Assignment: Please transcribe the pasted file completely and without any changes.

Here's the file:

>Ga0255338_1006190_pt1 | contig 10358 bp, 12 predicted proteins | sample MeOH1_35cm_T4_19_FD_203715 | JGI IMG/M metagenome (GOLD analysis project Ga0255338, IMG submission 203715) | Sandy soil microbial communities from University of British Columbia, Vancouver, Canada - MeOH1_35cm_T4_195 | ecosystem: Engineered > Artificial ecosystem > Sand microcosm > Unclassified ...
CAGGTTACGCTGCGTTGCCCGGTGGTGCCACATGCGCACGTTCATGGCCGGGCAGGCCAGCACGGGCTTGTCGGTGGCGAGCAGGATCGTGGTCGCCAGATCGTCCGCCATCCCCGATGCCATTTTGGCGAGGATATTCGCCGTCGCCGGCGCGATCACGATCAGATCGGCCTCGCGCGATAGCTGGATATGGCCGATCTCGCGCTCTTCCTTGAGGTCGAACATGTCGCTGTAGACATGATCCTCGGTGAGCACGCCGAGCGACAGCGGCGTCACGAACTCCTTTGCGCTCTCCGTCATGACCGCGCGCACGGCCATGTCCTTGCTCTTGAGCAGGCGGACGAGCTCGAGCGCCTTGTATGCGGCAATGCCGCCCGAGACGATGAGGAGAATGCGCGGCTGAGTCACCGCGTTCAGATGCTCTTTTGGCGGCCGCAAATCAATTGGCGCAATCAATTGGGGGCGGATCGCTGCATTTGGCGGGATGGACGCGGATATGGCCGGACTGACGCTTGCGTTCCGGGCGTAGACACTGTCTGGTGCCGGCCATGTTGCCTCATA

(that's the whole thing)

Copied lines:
>Ga0255338_1006190_pt1 | contig 10358 bp, 12 predicted proteins | sample MeOH1_35cm_T4_19_FD_203715 | JGI IMG/M metagenome (GOLD analysis project Ga0255338, IMG submission 203715) | Sandy soil microbial communities from University of British Columbia, Vancouver, Canada - MeOH1_35cm_T4_195 | ecosystem: Engineered > Artificial ecosystem > Sand microcosm > Unclassified ...
CAGGTTACGCTGCGTTGCCCGGTGGTGCCACATGCGCACGTTCATGGCCGGGCAGGCCAGCACGGGCTTGTCGGTGGCGAGCAGGATCGTGGTCGCCAGATCGTCCGCCATCCCCGATGCCATTTTGGCGAGGATATTCGCCGTCGCCGGCGCGATCACGATCAGATCGGCCTCGCGCGATAGCTGGATATGGCCGATCTCGCGCTCTTCCTTGAGGTCGAACATGTCGCTGTAGACATGATCCTCGGTGAGCACGCCGAGCGACAGCGGCGTCACGAACTCCTTTGCGCTCTCCGTCATGACCGCGCGCACGGCCATGTCCTTGCTCTTGAGCAGGCGGACGAGCTCGAGCGCCTTGTATGCGGCAATGCCGCCCGAGACGATGAGGAGAATGCGCGGCTGAGTCACCGCGTTCAGATGCTCTTTTGGCGGCCGCAAATCAATTGGCGCAATCAATTGGGGGCGGATCGCTGCATTTGGCGGGATGGACGCGGATATGGCCGGACTGACGCTTGCGTTCCGGGCGTAGACACTGTCTGGTGCCGGCCATGTTGCCTCATA